Psychologists, writers and financial experts frequently explore the topic of needs vs. wants, but it takes both theory and practice to produce and stick to a budget that puts messy family finances on the road to recovery. Get buy-in from family members when designing your needs vs. wants budget so you can rely on each other for support if you find yourself reverting to the spending habits that got you into trouble in the first place.
Acknowledge the Difference
Wants and needs can vary depending on your financial and lifestyle circumstances. Typically, needs include basics like food, shelter and clothing. Wants, on the other hand, are material items you can live without, but desire to own. You need food to avoid hunger, a roof over your head and warm clothing, but those needs can morph into wants when they become a banquet, six-bedroom estate and designer wardrobe. Take some time to consider your true needs in these budget areas, and then make a list of what you really need, and another list of what you would like to have. “Understanding the difference between your needs and wants is a vital part of saving money,” writes personal finance expert Carmen Wong Ulrich.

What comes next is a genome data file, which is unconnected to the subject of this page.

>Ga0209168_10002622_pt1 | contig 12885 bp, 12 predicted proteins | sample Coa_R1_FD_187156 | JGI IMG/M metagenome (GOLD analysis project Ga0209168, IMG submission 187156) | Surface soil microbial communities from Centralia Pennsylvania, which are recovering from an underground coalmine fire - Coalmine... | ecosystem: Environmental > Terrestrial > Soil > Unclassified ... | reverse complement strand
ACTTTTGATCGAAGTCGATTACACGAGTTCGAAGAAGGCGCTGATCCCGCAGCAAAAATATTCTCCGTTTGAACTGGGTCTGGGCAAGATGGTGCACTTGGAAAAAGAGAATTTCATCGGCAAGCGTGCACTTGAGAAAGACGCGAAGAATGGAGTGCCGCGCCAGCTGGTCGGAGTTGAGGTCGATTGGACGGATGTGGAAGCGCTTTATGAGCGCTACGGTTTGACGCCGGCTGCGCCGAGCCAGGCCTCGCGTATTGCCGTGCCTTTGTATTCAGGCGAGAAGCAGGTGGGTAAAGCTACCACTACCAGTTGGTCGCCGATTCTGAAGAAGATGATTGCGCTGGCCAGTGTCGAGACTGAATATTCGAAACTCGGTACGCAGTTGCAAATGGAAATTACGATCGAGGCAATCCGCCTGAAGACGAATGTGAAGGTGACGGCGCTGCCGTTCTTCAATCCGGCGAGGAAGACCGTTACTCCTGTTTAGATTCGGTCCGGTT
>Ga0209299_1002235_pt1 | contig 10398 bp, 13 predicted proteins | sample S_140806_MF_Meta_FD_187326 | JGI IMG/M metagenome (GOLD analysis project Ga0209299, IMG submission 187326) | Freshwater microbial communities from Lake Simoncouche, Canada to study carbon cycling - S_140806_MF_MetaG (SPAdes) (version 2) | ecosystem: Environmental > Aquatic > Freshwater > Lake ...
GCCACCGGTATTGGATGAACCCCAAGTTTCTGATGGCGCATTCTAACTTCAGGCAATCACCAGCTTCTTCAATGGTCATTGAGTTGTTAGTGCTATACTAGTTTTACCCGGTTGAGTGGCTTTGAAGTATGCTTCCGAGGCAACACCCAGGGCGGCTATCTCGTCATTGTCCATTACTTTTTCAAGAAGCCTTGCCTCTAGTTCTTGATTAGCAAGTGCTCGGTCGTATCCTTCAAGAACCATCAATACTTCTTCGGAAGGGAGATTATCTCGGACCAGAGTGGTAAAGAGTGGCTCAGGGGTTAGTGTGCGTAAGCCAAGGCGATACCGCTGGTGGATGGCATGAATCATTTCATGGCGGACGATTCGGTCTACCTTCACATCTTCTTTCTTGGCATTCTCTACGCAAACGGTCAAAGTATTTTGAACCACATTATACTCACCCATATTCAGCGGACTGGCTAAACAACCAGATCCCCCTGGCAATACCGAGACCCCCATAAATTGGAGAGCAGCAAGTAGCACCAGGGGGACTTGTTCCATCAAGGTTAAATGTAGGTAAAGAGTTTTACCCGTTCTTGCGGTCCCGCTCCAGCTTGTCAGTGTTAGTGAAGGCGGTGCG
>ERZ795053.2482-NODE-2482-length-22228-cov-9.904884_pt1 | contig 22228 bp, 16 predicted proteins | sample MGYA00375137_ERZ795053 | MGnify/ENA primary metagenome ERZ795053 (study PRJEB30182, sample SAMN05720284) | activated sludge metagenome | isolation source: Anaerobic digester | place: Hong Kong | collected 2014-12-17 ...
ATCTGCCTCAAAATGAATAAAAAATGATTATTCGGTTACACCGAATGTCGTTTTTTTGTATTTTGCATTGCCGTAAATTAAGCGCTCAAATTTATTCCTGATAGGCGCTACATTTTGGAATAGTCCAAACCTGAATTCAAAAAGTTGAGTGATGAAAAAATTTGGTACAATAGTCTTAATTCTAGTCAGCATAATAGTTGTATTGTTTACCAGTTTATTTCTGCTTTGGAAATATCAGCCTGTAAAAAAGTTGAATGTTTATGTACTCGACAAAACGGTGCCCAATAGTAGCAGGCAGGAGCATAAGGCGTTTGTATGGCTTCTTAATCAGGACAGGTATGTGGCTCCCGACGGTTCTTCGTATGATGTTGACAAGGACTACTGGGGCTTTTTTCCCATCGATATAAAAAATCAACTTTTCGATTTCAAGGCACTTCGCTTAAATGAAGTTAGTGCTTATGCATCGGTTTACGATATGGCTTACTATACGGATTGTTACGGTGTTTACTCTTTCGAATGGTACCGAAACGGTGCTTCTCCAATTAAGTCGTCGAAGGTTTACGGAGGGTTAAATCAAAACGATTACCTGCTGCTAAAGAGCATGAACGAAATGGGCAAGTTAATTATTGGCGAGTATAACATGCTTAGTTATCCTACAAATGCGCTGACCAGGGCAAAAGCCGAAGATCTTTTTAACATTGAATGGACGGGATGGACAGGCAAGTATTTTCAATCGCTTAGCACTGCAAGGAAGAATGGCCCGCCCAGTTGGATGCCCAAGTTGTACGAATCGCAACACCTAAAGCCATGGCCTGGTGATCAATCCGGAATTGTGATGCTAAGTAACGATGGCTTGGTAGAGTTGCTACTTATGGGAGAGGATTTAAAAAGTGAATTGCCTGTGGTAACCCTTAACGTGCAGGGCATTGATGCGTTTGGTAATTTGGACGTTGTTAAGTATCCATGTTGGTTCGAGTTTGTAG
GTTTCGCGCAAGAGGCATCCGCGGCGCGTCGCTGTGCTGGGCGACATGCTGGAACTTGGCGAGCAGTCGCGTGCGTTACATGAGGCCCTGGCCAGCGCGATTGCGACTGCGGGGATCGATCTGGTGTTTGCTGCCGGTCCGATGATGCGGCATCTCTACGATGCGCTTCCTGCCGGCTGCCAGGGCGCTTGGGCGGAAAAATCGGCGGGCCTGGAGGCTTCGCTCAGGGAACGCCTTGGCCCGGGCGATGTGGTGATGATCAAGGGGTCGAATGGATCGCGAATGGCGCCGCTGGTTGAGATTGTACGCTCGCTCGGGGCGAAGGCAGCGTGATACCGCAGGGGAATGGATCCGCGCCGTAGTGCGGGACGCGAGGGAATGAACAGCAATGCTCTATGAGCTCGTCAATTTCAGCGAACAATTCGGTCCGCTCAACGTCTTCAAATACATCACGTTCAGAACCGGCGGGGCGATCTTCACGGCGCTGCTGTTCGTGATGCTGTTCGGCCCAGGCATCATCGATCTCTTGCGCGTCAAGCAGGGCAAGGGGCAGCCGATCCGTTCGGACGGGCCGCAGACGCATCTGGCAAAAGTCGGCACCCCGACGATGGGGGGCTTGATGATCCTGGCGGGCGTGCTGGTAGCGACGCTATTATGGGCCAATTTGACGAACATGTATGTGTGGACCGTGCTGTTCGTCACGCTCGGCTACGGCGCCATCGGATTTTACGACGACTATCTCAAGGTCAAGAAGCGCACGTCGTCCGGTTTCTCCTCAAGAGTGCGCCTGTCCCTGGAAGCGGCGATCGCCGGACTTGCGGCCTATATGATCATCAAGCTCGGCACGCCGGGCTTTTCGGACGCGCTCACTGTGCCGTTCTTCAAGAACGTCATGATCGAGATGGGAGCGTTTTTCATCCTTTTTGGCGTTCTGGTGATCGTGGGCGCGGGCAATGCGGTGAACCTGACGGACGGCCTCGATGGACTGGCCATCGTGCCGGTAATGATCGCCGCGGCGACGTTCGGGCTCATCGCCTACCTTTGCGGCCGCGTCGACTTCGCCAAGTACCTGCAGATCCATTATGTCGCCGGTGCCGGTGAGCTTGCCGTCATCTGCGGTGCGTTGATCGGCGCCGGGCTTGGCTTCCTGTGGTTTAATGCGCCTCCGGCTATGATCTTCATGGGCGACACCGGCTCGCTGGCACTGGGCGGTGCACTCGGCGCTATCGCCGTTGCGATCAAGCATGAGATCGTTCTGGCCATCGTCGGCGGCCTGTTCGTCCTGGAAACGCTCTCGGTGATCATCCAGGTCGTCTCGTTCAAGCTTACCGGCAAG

The Second Tier of Needs
Secondary monthly expenses—or needs—can include the credit card, medical and child care bills arriving in your mailbox each month, as well as insurance, utilities and transportation. Consider them your second tier, and schedule payments following the aforementioned basic needs. The money remaining in your budget is the surplus or discretionary cash left over to cover items on your wants list. Keep a running subtotal of expenditures. As discretionary funds become available, winnow down your wants list.
Decrease Your Debt
Reduce your liabilities faster by using funds from your wants budget to pay down interest-bearing account balances. Paying just the minimum amounts adds debt in the form of interest. Accelerating the pace at which you pay off debts can allow you to set aside cash in a savings or investment plan. Should you discover that you are juggling more debt than your needs budget can handle, the savings account can cover items on your needs budget.
Keep Tabs on Your Budget
Remain vigilant once you become adroit at prioritizing your budgetary needs vs. your wants. It’s human nature to return to old habits or grow complacent even after making positive lifestyle changes. If you feel yourself slipping back into your old way of thinking and spending, call on one of your family members to help you get back on track.
Based in Chicago, Gail Cohen has been a professional writer for more than 30 years. She has authored and co-authored 14 books and penned hundreds of articles in consumer and trade publications, including the Illinois-based "Daily Herald" newspaper. Her newest book, "The Christmas Quilt," was published in December 2011.